his next trip
Paintings of famous (and sometimes not very masters) sometimes have a magical effect on people. And it happens that this is not only admiration and enthusiasm, but extreme reactions. So, patients with nervous breakdowns who “reviewed” the statue of Michelangelo “David” regularly come to the Florence hospital. And there are more than a few cases when museum visitors tried to destroy works of art. And the reasons for the vandals were very different.
1. Venus with a mirror. Diego Velazquez
In 1914, suffragist Mary Richardson cut the painting Venus with a Mirror when it was exhibited at the National Gallery in London. Five cuts made by a knife were found in the picture. Richardson protested against the arrest of Emmeline Pankhurst and was soon nicknamed the Mary the Butcher by the press. Richardson claimed that she held a protest rally, not only to raise awareness of Pankhurst’s arrest, but also to object to “how visitors stare at the picture for days on end.” Continue reading
Innovators, court portrait painters and scandalous people: 10 famous artists who conquered the world
Caravaggio, Malevich, Picasso, Levitan … When it comes to the famous artist, then, as a rule, come to mind the names of men who worked at the easel in different styles and in different eras. But there were among those who decided to devote their lives to painting, and women. They not only created beautiful paintings and contributed to world culture, they often became pioneers, and even went against the system.
1. Katerina van Hemessen (1528 – 1587)
She was the first in history to create a self-portrait depicting an artist at work (later this method became very common in the history of art). It is assumed that painting was taught by her father, artist Jan Sanders van Hemessen. Katerina became best known for writing portraits of rich people who ordered these services for money. Katerina van Hemessen ended her career as an artist in 1554 when she got married, because at that time the woman had to follow the instructions of her husband. Continue reading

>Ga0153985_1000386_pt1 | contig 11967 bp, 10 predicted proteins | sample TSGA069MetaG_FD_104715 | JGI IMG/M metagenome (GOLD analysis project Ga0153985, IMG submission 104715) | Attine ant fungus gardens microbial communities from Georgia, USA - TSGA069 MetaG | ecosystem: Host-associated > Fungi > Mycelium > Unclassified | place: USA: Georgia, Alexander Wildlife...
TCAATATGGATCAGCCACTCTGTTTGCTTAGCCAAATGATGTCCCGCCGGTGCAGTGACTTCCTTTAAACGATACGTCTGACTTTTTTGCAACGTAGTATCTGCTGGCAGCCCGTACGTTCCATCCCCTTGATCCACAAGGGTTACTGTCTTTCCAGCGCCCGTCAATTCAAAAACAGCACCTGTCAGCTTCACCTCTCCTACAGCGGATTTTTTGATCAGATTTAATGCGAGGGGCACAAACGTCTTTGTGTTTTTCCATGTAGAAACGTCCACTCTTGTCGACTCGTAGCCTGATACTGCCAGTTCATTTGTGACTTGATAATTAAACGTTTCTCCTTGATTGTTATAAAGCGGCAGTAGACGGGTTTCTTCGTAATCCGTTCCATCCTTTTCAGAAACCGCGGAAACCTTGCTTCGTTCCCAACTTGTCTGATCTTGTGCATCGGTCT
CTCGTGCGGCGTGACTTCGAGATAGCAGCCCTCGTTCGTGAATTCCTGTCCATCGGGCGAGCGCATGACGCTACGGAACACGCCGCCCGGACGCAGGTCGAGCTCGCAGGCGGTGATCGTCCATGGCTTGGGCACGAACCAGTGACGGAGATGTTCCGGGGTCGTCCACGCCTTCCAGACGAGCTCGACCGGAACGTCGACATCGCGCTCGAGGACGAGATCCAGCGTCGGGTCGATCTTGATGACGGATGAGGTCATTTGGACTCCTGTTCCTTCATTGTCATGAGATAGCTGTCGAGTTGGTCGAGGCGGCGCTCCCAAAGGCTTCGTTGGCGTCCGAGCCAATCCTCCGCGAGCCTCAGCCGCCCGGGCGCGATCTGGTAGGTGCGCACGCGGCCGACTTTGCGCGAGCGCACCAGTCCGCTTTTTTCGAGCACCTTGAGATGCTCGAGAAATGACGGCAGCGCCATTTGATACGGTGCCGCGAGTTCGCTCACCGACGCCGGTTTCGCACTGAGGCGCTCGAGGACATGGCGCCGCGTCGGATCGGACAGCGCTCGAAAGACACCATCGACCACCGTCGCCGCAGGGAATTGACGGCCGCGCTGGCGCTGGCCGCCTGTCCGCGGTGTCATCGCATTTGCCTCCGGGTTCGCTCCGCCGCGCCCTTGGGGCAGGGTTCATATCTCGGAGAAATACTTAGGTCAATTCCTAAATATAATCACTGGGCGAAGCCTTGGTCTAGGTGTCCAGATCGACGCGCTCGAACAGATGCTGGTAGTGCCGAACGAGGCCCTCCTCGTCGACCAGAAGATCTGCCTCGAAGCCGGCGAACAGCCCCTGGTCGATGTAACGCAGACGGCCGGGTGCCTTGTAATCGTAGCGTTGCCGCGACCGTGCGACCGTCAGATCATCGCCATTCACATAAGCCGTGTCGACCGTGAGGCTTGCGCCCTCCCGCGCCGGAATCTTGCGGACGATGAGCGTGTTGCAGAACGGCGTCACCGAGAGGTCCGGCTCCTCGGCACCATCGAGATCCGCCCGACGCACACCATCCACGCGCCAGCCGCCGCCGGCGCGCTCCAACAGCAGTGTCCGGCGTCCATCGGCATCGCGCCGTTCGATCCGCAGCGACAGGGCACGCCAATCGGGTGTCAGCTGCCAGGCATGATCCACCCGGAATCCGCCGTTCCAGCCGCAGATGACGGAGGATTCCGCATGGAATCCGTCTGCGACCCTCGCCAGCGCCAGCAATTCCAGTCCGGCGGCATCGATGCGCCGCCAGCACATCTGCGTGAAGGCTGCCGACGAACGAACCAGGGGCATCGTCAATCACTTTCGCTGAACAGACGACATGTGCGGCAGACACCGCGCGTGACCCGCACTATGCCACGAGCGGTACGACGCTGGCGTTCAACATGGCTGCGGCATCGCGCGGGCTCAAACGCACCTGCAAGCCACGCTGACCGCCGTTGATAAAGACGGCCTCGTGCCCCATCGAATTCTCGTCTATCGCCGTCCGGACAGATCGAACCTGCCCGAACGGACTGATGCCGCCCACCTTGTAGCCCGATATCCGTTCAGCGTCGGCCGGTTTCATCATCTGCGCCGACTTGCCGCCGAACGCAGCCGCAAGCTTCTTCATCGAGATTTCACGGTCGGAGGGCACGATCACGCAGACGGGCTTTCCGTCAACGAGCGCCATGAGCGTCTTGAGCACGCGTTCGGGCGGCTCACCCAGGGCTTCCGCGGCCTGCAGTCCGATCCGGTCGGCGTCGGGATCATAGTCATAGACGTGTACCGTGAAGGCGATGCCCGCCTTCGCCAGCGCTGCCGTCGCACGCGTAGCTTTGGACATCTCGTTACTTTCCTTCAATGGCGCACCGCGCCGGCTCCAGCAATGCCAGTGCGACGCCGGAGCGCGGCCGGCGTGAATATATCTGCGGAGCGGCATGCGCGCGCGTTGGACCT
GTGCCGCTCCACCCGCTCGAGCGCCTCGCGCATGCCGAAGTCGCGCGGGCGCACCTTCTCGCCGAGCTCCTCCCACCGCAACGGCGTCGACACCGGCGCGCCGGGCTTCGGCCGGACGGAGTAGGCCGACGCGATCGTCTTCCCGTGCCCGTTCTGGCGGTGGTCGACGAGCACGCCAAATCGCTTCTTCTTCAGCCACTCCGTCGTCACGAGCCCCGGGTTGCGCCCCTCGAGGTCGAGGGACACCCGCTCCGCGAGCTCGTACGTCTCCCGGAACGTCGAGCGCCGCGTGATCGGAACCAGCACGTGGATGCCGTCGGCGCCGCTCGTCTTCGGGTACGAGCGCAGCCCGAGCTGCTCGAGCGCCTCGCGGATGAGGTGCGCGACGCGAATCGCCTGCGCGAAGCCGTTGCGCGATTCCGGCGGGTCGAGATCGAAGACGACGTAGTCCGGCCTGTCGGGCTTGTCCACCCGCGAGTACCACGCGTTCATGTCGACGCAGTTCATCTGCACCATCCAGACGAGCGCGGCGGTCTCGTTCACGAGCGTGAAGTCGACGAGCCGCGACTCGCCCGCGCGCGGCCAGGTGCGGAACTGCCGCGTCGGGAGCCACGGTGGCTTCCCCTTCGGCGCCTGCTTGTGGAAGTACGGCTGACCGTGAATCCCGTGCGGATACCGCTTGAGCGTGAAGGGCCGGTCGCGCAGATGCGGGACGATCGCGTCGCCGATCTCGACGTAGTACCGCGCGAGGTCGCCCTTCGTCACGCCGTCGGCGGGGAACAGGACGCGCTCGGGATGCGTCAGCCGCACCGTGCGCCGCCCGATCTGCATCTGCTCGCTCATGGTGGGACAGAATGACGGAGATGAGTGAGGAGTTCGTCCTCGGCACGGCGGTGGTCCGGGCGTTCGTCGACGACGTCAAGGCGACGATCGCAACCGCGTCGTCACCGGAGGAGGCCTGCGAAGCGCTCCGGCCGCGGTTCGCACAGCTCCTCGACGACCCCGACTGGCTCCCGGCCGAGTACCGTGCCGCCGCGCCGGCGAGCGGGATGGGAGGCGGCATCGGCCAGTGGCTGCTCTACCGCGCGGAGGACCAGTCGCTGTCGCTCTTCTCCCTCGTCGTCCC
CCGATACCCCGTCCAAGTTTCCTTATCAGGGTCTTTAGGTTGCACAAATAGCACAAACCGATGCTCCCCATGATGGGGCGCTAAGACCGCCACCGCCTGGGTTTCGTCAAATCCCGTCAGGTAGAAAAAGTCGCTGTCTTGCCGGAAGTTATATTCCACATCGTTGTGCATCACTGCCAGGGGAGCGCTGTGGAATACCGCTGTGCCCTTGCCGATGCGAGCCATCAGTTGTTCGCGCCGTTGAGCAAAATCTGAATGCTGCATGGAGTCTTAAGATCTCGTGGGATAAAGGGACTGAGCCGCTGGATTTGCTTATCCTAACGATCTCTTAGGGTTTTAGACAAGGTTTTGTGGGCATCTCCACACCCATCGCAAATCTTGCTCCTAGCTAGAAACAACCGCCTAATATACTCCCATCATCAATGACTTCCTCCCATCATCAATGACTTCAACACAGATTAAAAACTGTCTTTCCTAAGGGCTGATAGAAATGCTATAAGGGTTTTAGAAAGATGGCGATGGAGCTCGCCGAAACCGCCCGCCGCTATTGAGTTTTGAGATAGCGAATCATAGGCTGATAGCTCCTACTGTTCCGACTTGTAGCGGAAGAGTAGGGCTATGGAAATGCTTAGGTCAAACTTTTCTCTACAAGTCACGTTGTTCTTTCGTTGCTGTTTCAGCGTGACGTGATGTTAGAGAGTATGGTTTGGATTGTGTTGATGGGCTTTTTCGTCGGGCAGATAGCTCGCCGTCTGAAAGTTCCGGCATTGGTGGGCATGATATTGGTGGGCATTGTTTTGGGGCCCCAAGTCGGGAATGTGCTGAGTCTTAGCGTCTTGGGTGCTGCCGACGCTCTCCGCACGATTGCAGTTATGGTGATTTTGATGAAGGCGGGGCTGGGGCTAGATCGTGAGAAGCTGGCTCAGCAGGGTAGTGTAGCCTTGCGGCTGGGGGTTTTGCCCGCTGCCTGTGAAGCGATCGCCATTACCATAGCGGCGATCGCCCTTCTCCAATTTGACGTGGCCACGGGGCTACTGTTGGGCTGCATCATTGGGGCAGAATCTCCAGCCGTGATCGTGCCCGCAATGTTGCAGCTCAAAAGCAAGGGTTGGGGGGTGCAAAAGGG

What was the fate of “Big Sue”, which posed Freud’s grandson for the scandalous paintings that made him a millionaire
If the fame of the artists could be measured in kilograms, then the scales of Lucian Freud (yes, that scandalous grandson of the great psychoanalyst) would be heavier immediately by 127 kg. That was exactly what Big Sue had, the so-called model artist Sue Till, whom he depicted in one of his most famous paintings.
The woman, completely naked, seems to be sleeping soundly. And the artist is fascinated by her body: fat, not muscular and not fit, with, as Freud loved “100% made of flesh.” The folds of her massive body seem to flicker with all shades of brown, pink and white. As an artist, she crept up to her … and is the goddess angry when she wakes up?
Tilly was a close friend of the Australian artist and club promoter Lee Bowery – here they were photographed together in 1984 by parents Lee, Evelyn and Thomas. Continue reading